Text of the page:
I decided to take a break from Istanbul and caught a quick 2 hour plane ride to spend some time in Tbilisi, Georgia. Here are a few first impressions of the city, from a personal Street Photography perspective.
1. Tbilisi is a mix of old and new
One of Tbilisi’s main districts is called Old Town, for obvious reasons. The cobblestone streets, brick buildings and old churches take you back in time. This isn’t only found in Old Town either, as there are many older neighborhoods with similar style around Tbilisi.
But in Old Town, once you cross the ultra modern “Bridge of Peace” to get to Rike Park, everything goes from old to new. The president’s official home is also located here and was designed with the same architecture and modern style as the bridge. The curvy steel and glass canopy top couldn’t give off a more contemporary style. They even fitted it with thousands of LED lights for night.
This clash of style seems a little odd, but it represents a connection of old and new that they are going for in Tbilisi.
2. Outside markets everywhere, everyday
Everywhere I walked in Tbilisi, I could find small to big street markets and produce stands. Around Station Square is the biggest one, which covers multiple street blocks and lots.
Produce and cheeses are the big sellers, but you can find plenty of other stuff too, including non-food items. For people who like photographing around markets, Tbilisi would be a city to go to. The best part is that it’s not just about a Saturday or Sunday Market in Tbilisi. Big outside markets go 7 days a week here.
3. Metro system is slow so walk more
Tbilisi’s metro system is extremely cheap at 0.50 lari (22 cents!), but you get what you pay for. There’s only 2 lines and the time between trains is not quick. The wait can be up to 9 minutes between trains depending on the time of day/night.
The Akhmeteli–Varketili Line is the better line with more stations and covers the places you’re more likely to go. If you need to transfer lines, though, it can end up taking 40+ minutes to go a few kilometers. After experiencing this, I ended up walking most places. Tbilisi isn’t a huge city so you can go most places by foot and all the walking gets you to see places you wouldn’t have as an added bonus
That being said, I’d still spend plenty of time at the metro stations because…
4. There’s always action centered around the metro stations
The metro stations are a magnet for markets, people and action. There’s always plenty going on around them. Station Square and Didube Station might be the most crowded with activity, but other stations like Marjanishvili and Freedom Square have plenty going on too.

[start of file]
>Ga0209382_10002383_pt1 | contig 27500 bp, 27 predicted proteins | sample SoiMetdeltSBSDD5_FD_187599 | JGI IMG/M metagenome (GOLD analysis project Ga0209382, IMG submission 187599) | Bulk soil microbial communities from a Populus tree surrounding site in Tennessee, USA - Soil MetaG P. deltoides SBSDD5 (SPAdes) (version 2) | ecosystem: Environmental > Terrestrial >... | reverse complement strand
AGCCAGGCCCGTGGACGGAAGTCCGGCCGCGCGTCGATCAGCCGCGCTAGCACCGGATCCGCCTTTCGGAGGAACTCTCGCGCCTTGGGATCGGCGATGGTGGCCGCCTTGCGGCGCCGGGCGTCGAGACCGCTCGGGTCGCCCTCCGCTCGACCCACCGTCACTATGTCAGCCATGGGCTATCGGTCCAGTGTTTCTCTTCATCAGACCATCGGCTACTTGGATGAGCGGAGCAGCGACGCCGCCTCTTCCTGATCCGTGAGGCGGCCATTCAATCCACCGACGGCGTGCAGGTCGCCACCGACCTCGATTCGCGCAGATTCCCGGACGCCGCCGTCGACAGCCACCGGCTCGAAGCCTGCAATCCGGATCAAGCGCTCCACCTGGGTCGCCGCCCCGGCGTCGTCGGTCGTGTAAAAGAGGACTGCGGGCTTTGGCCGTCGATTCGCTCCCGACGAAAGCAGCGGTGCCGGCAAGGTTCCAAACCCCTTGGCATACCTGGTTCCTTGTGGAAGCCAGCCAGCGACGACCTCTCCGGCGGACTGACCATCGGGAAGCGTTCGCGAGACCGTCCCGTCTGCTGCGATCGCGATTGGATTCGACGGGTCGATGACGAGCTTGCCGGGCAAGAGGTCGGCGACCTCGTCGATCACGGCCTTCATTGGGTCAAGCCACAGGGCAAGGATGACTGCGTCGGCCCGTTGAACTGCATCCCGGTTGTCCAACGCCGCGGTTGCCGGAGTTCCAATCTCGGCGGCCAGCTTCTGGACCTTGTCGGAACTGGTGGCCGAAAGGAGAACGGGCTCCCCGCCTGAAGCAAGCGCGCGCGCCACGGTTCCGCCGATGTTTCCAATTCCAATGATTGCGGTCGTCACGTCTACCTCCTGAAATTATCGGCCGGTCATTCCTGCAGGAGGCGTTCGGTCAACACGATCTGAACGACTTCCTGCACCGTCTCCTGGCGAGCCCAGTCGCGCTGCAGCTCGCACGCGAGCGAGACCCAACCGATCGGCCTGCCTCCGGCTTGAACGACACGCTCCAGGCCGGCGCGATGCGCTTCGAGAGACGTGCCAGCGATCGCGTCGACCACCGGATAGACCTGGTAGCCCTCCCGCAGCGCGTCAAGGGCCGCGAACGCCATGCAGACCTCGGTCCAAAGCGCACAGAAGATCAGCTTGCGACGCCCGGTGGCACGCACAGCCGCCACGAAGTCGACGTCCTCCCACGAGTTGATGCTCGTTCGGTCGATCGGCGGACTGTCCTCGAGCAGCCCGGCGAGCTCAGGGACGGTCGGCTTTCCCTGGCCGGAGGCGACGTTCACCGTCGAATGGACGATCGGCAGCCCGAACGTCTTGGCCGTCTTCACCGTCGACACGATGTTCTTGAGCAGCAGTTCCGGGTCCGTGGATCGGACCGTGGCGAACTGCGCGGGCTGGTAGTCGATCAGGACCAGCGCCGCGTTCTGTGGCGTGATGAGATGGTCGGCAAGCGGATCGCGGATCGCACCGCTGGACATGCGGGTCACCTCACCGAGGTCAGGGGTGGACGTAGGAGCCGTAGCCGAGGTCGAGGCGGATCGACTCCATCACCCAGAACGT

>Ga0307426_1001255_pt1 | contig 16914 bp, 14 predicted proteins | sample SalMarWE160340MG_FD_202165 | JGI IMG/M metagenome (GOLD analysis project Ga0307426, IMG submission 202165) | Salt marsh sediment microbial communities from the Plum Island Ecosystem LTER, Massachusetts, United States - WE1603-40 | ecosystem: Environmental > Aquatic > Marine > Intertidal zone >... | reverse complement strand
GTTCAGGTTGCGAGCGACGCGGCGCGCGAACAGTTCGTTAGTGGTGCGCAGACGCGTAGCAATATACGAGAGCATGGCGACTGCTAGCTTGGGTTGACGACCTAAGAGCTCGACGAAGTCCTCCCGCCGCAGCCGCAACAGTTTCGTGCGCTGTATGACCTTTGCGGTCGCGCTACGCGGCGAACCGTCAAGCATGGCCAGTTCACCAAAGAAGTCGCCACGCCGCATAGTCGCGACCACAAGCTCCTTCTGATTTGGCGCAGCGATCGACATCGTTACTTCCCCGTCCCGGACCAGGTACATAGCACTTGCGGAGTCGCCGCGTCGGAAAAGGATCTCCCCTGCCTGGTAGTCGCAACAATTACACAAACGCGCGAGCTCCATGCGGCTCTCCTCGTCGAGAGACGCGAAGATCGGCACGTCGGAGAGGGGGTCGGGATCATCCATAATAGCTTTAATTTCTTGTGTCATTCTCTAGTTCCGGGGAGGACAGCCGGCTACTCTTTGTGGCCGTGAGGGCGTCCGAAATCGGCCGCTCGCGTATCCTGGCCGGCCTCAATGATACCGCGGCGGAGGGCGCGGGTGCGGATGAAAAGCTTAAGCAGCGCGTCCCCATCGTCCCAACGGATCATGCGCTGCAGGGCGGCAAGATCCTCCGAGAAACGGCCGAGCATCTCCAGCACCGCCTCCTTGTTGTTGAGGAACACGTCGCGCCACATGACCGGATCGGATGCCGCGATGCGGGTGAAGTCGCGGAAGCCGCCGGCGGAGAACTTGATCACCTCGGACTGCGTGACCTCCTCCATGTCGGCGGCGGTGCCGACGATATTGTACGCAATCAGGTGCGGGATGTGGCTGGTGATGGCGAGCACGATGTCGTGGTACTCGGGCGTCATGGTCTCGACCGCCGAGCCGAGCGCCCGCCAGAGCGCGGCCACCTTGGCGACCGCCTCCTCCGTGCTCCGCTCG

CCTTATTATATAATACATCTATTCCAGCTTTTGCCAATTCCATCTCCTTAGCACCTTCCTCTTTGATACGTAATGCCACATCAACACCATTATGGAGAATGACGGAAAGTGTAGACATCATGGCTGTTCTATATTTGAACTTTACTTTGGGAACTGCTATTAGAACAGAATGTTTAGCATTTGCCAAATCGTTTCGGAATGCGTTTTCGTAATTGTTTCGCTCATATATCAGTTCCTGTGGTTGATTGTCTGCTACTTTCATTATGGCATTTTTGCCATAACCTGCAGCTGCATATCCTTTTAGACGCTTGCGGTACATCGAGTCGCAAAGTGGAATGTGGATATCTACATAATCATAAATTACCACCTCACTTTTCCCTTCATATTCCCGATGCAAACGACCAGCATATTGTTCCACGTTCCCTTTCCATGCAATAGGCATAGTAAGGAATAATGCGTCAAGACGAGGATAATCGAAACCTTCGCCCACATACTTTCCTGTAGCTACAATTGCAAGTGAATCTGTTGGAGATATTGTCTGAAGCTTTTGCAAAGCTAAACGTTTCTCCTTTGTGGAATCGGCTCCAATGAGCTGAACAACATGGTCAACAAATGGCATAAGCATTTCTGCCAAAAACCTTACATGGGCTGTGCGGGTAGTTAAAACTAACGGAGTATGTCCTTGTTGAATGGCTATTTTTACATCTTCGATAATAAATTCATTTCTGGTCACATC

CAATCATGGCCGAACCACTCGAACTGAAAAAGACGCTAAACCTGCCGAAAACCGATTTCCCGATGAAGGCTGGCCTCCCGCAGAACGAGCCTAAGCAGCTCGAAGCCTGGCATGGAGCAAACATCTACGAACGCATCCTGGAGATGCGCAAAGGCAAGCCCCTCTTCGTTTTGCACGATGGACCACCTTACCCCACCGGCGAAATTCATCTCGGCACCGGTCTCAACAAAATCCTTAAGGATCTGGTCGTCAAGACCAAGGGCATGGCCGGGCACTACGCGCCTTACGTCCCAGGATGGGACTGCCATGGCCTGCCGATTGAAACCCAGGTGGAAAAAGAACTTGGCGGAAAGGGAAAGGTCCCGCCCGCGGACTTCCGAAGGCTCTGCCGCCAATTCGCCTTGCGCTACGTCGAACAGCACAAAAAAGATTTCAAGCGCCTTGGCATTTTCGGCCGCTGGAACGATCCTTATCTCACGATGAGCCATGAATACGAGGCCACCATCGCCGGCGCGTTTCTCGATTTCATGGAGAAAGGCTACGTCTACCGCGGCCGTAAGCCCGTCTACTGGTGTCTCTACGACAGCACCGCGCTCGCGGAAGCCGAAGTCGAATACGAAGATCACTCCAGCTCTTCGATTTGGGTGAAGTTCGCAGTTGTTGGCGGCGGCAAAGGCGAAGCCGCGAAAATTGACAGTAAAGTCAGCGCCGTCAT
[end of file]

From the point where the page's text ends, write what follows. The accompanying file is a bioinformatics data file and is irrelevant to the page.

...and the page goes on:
Walking around different stations in Tbilisi is a great place for Street Photography with plenty to see and capture.
5. It’s full of churches
Most of the population in Georgia practices Orthodox Christianity, primarily in the Georgian Orthodox Church, which makes up 83.9% of the population. So you’ll see plenty of churches when walking around the street of Tbilisi, especially around Old Town.
Most of the churches are built with a similar rectangular style and old bricks that blend in with the surrounding buildings and homes at street level. They usually aren’t too colorful or fancy on the outside, except for some of the architecture and domes at the top.
6. Soviet influence is noticeable
The soviet influence of the past can be most seen in the many crumbling soviet bloc buildings around the city. While Old Town has its own style, there’s still plenty of the soviet style found in the parts of Tbilisi with these large, but compact apartment complexes.
These industrialized and prefabricated buildings were built with low-cost in mind so they’re noticeably falling apart. While no one would call them pretty, I still find them interesting and photogenic in their own way.
7. They love watermelon
I’ve never seen so much watermelon in my life. Everywhere I went I saw watermelon stands, vans and trucks full of watermelons, and people carrying watermelon home.
I can understand why because the watermelon in Georgia is not only good, but best of all, it’s cheap. I bought a large watermelon for only 2.20 lari (less than a dollar). If that doesn’t sell you then just look how happy this woman is carrying her watermelon…
I’m here for over a week so stay tuned for more posts, photos and info on Tbilisi, Georgia. If any of you have been to Tbilisi or Georgia before, tell me about your experience and impressions of the city and country in the comments below!